Toronto FC captain Michael Bradley pulled no punches Thursday, lamenting the “zero leadership” south of the border as the U.S. is ravaged by racial unrest.
The longtime U.S. skipper took square aim at president Donald Trump.
“We have a president who is completely empty. There isn’t a moral bone in his body,” Bradley told a media conference call.
“There’s no leadership. There’s no leadership from the president, there’s no leadership from the Republican senators who have sat back and been totally complicit in everything he’s done for the last 3 1/2 years.”
Bradley urged his fellow Americans to speak with their ballot in November, saying it was “impossible to overstate” the importance of the coming election.
“I just hope that people are able to go to the polls in November and think about more than just what is good for them, more than what is good for their own status, their own business, their own tax return. I hope that people can go to the polls and understand that in so many ways, the future of our country and the future of our democracy is at stake.
“We need as many people as possible to understand that at a real level, to think about what four more years with Trump as president, what that would mean, how terrible that would be for so many people.”
Referencing racial inequality and social injustice, Bradley added: “If we want any chance to start to fix those things, then Trump can’t be president, it’s as simple as that.”
The 32-year-old Bradley has run through the gamut of emotions while watching the violence and unrest unfold in the wake of the death of George Floyd in Minneapolis while three police officers restrained him — one with his knee on Floyd’s neck.
“I’m angry, I’m horrified, I’m sad and I’m determined to do anything and everything I can to try to be a part of the fix,” he said. “Because it has to end. And we all have to be part of that fix.”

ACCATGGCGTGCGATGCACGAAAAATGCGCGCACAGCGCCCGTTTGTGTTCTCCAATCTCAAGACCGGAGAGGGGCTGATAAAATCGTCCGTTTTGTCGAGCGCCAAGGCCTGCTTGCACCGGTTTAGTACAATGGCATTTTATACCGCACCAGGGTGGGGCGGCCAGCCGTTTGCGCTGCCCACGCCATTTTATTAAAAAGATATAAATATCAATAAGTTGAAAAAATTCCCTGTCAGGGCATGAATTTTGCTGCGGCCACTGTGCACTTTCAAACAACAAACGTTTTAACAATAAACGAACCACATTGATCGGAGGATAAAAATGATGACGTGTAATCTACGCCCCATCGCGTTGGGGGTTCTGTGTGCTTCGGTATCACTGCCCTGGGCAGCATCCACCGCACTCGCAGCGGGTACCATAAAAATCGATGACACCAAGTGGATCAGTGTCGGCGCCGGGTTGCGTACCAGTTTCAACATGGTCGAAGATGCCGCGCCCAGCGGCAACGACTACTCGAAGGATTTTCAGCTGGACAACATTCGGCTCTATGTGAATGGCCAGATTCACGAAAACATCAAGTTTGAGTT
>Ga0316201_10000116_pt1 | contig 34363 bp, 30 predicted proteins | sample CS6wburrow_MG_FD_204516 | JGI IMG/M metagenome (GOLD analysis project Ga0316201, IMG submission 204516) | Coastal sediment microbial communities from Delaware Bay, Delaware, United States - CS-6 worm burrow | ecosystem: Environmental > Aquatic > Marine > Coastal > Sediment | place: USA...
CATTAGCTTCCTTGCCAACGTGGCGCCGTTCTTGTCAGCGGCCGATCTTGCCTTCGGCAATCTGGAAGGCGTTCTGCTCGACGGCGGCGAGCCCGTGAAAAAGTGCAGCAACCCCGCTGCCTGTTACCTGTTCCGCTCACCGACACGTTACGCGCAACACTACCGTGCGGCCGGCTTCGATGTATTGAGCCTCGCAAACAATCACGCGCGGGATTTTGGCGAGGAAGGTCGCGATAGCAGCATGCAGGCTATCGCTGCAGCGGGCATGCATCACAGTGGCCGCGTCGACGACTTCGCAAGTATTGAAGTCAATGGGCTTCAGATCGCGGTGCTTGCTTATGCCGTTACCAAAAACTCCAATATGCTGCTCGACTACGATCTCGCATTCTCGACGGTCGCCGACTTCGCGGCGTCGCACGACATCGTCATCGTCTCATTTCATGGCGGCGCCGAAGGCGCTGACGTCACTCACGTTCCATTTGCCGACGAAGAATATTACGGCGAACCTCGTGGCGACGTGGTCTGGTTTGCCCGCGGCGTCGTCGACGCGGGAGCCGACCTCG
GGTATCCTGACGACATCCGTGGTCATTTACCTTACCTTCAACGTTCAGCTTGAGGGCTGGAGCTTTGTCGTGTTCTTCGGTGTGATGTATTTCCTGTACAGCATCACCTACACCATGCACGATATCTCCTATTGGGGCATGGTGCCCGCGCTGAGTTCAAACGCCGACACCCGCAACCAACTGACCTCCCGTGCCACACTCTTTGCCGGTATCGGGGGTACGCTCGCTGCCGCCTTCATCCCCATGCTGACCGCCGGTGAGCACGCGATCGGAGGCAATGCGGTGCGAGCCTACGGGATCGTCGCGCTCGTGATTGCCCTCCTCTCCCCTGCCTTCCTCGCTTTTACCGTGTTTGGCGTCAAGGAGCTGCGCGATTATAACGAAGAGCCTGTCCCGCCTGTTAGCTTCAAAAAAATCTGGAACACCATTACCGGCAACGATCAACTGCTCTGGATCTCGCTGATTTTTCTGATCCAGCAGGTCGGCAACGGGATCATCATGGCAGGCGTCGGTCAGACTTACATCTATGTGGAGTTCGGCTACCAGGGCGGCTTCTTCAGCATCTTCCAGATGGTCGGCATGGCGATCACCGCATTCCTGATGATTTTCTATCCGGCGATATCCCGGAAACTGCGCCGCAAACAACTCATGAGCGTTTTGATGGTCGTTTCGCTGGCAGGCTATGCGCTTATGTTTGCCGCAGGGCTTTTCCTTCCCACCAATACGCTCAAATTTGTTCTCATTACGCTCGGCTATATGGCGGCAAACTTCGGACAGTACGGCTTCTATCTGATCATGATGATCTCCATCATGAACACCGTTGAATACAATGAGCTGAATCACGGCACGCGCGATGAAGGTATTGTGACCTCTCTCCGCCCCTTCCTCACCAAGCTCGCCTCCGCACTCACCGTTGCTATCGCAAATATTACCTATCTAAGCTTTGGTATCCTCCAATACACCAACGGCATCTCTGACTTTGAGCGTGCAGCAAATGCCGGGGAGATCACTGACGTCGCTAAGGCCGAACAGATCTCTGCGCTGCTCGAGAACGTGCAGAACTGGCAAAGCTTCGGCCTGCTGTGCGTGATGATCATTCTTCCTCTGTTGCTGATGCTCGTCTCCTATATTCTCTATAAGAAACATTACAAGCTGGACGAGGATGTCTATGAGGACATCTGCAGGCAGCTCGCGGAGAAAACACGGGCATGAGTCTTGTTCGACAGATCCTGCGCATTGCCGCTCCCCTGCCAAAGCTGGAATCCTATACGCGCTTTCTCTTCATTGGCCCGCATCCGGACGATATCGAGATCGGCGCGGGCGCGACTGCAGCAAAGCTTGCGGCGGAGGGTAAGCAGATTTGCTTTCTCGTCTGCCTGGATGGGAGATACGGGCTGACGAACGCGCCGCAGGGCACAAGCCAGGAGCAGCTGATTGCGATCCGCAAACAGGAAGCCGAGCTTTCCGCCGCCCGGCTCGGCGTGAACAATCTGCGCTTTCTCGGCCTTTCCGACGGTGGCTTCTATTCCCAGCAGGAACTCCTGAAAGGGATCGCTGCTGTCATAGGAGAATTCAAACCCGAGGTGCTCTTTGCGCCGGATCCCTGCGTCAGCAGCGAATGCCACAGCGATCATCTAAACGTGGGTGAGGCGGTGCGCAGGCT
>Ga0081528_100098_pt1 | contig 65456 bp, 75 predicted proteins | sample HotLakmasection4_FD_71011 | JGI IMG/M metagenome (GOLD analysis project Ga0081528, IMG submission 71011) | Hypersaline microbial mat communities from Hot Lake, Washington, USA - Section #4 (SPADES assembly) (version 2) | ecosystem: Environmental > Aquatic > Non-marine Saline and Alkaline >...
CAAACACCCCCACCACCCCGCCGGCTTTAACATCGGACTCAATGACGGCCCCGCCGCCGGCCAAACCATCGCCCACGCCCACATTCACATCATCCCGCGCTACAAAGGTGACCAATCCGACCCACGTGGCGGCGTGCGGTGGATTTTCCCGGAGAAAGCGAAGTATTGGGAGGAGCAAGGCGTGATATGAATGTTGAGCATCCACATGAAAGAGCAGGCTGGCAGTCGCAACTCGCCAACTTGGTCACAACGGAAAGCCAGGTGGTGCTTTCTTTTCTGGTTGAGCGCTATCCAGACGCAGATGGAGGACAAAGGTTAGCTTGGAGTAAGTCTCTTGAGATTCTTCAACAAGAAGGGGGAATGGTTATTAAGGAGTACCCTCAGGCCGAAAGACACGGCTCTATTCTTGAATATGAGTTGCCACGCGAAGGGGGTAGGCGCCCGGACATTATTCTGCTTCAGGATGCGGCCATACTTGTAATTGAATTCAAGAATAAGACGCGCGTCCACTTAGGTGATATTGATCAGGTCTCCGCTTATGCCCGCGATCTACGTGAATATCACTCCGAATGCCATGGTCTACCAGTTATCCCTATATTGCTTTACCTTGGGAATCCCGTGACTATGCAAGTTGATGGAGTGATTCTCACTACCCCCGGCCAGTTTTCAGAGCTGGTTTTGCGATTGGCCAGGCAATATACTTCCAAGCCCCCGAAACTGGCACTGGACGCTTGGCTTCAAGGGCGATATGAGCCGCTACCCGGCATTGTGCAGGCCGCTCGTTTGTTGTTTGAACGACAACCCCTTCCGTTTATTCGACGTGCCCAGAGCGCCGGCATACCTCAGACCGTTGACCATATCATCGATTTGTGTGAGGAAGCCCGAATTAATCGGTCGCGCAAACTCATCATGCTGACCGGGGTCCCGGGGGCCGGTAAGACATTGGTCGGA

He acknowledged that while he has much to learn on the issues, politicians, policy-makers and businesses have to be held accountable.
“My man Mike is a as real as they come. Nothing but the truth here,” teammate Joze Altidore tweeted.
Bradley has criticized Trump before. In January 2017, he said he was “sad and embarrassed” by Trump’s travel ban aimed at citizens of predominantly Muslim countries.
The TFC captain, while happy to see the MLS labour impasse over, noted there had been “some real difficult moments along the way.” That included a threat of a lockout from the league.
Such tactics “did not sit well with the players,” he said.
He also said there had been a frustrating absence of dialogue right from the beginning of talks, which he acknowledged played out against an unprecedented global threat.
“This, at a certain point for me, was about what’s right and what’s wrong in the middle of the pandemic. And the way to treat people and the way that you look after people. I kept coming back to that idea. That we have all put so much into growing the game in North America, at all levels — ownership, league office, executives coaches, players, fans.
“Everybody is important to what we’re trying to do. To try to dismiss any of the entities that I just named would be short-sighted and disrespectful because the game is about everybody.”
He said he would have loved to have seen everyone get on the same page early on and find a way “to cut through the (bull).”
“To just say ‘This is where we are right now. Nobody has a playbook. Nobody has any answers but how are we going to come out better and stronger from all of this? … I think conversations would have carried so much more weight and I think we would have been able to avoid so much of the way certain things played out.”
Bradley underwent ankle surgery in January to repair an injury suffered in the MLS Cup final loss in Seattle on Nov 10. His rehab over, he was part of a small group training session Thursday.
“I’m doing well,” he said. “I’m continuing to make progress … At this point physically I feel really good. My ankle feels really good. And now it’s just about training. Getting back into real training in a way that now prepares me for games.”
Still, he said injuries are an issue in the league’s return to play given the time that has passed since the league suspended play March 12.
“That is a big concern,” he said. “And it’s not a big concern only amongst players. I know that has been a real topic amongst coaches and sports science staff and medical staff.”
While teams will do everything possible to get the players ready, a compressed schedule at the Florida tournament that awaits teams won’t help injury fears, he said.
“That certainly is a big question. Maybe the biggest question when you get past the initial health and safety stuff of COVID, among players and coaches and technical staff,” he said.
“How are we going to give ourselves the best chance to win, but also do it in a way where guys are at their highest level both technically and physically.”